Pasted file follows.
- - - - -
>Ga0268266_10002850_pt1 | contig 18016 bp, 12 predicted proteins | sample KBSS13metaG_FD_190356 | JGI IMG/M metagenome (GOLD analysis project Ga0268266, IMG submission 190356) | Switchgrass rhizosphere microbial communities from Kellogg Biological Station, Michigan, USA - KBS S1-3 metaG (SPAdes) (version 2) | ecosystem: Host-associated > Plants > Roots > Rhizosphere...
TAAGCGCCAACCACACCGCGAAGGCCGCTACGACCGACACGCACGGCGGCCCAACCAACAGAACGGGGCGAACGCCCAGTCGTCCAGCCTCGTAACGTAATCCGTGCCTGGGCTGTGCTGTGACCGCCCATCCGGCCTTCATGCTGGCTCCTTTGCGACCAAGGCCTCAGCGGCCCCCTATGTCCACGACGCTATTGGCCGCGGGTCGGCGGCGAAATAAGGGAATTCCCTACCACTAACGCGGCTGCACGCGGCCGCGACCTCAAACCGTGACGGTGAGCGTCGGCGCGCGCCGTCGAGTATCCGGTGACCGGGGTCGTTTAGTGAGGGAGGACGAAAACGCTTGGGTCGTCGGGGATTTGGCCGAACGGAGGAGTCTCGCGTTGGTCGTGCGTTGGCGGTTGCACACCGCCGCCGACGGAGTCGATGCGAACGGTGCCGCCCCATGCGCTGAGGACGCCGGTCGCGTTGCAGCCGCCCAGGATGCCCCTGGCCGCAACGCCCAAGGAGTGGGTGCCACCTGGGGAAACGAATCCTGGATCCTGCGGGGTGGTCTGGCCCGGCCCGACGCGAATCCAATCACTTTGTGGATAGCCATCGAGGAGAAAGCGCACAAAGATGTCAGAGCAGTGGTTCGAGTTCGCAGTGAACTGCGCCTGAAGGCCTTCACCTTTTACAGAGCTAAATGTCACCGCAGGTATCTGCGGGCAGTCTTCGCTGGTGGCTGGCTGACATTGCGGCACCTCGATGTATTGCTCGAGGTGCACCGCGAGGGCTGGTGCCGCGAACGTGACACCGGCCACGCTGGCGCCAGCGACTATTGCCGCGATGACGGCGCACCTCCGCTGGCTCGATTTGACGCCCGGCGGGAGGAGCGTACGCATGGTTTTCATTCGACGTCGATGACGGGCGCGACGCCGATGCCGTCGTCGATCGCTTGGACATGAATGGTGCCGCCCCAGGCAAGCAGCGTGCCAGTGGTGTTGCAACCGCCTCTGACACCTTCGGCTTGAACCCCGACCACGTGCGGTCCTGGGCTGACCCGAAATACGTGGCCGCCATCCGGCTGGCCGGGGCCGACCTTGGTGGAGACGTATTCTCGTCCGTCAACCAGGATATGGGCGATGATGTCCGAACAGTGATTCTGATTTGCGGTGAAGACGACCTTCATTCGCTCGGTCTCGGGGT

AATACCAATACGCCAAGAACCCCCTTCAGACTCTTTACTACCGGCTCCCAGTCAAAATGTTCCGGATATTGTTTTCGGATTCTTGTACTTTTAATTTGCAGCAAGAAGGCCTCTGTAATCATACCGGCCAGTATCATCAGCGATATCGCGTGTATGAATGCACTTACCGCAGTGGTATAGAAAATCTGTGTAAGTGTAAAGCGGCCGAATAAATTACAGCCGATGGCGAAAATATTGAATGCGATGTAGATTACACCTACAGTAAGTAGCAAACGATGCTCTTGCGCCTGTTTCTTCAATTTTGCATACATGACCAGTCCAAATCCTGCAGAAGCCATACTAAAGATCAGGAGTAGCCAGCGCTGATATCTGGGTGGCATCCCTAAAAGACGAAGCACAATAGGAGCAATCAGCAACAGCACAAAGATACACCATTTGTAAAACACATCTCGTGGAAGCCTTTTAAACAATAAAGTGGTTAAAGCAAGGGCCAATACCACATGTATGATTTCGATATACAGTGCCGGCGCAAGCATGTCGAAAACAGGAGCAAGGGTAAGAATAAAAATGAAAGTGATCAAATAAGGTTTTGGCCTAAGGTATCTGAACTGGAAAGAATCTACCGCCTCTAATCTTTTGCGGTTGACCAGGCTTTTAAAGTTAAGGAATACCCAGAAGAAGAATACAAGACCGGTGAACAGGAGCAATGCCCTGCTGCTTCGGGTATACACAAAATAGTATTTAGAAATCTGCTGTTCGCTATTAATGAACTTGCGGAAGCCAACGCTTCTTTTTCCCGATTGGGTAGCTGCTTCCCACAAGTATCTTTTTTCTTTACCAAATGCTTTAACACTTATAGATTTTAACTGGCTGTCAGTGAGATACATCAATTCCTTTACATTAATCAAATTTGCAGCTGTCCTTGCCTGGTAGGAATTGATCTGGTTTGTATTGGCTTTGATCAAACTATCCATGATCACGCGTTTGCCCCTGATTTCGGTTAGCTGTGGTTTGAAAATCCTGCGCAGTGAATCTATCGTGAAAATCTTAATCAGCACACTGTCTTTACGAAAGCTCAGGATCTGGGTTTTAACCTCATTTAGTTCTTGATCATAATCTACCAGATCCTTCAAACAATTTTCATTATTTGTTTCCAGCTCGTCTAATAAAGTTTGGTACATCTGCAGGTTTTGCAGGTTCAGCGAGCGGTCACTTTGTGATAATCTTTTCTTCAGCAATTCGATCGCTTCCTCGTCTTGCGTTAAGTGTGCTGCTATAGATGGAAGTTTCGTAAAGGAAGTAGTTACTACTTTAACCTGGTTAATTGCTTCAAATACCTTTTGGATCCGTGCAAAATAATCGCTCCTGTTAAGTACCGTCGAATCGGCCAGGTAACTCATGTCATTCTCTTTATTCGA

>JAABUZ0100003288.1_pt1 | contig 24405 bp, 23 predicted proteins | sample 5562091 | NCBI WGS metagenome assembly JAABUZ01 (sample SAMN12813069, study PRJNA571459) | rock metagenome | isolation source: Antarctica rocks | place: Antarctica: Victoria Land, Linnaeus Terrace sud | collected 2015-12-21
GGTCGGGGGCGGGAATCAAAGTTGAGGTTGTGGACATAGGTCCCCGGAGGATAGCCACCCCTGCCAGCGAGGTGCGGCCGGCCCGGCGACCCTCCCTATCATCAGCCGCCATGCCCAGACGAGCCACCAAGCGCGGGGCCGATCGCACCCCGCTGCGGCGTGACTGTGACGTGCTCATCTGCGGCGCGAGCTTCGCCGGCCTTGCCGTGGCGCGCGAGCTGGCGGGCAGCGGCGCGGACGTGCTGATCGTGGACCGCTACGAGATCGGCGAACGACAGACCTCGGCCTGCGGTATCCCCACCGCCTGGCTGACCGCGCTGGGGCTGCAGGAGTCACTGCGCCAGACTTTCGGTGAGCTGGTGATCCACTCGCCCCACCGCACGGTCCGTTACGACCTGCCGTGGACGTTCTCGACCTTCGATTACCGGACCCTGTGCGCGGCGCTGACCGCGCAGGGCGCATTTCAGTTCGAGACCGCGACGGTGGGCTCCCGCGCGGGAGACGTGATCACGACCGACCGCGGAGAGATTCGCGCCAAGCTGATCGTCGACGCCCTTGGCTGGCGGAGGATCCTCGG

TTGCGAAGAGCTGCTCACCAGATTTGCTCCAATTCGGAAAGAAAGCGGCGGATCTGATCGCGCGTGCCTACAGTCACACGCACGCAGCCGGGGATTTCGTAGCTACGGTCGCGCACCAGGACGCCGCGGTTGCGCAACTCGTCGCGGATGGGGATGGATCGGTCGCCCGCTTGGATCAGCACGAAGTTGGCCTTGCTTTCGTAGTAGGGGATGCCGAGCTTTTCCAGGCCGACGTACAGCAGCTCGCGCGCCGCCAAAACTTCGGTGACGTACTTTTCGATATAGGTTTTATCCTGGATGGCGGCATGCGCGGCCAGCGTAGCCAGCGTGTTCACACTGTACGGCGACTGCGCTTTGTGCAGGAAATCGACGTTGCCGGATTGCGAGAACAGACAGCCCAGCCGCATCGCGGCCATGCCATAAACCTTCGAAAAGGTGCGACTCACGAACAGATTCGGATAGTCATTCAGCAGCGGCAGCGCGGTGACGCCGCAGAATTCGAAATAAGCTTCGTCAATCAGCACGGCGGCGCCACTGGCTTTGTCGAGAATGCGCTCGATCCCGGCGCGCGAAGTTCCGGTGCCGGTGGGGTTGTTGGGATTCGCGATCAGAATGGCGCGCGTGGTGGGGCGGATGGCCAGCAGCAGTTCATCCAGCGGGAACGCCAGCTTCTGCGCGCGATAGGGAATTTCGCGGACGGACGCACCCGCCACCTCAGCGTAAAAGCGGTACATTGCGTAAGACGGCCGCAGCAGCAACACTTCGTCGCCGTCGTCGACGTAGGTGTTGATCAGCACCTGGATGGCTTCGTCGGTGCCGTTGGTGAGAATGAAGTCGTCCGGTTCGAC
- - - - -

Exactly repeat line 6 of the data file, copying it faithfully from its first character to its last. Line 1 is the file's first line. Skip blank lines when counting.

TTGCGAAGAGCTGCTCACCAGATTTGCTCCAATTCGGAAAGAAAGCGGCGGATCTGATCGCGCGTGCCTACAGTCACACGCACGCAGCCGGGGATTTCGTAGCTACGGTCGCGCACCAGGACGCCGCGGTTGCGCAACTCGTCGCGGATGGGGATGGATCGGTCGCCCGCTTGGATCAGCACGAAGTTGGCCTTGCTTTCGTAGTAGGGGATGCCGAGCTTTTCCAGGCCGACGTACAGCAGCTCGCGCGCCGCCAAAACTTCGGTGACGTACTTTTCGATATAGGTTTTATCCTGGATGGCGGCATGCGCGGCCAGCGTAGCCAGCGTGTTCACACTGTACGGCGACTGCGCTTTGTGCAGGAAATCGACGTTGCCGGATTGCGAGAACAGACAGCCCAGCCGCATCGCGGCCATGCCATAAACCTTCGAAAAGGTGCGACTCACGAACAGATTCGGATAGTCATTCAGCAGCGGCAGCGCGGTGACGCCGCAGAATTCGAAATAAGCTTCGTCAATCAGCACGGCGGCGCCACTGGCTTTGTCGAGAATGCGCTCGATCCCGGCGCGCGAAGTTCCGGTGCCGGTGGGGTTGTTGGGATTCGCGATCAGAATGGCGCGCGTGGTGGGGCGGATGGCCAGCAGCAGTTCATCCAGCGGGAACGCCAGCTTCTGCGCGCGATAGGGAATTTCGCGGACGGACGCACCCGCCACCTCAGCGTAAAAGCGGTACATTGCGTAAGACGGCCGCAGCAGCAACACTTCGTCGCCGTCGTCGACGTAGGTGTTGATCAGCACCTGGATGGCTTCGTCGGTGCCGTTGGTGAGAATGAAGTCGTCCGGTTCGAC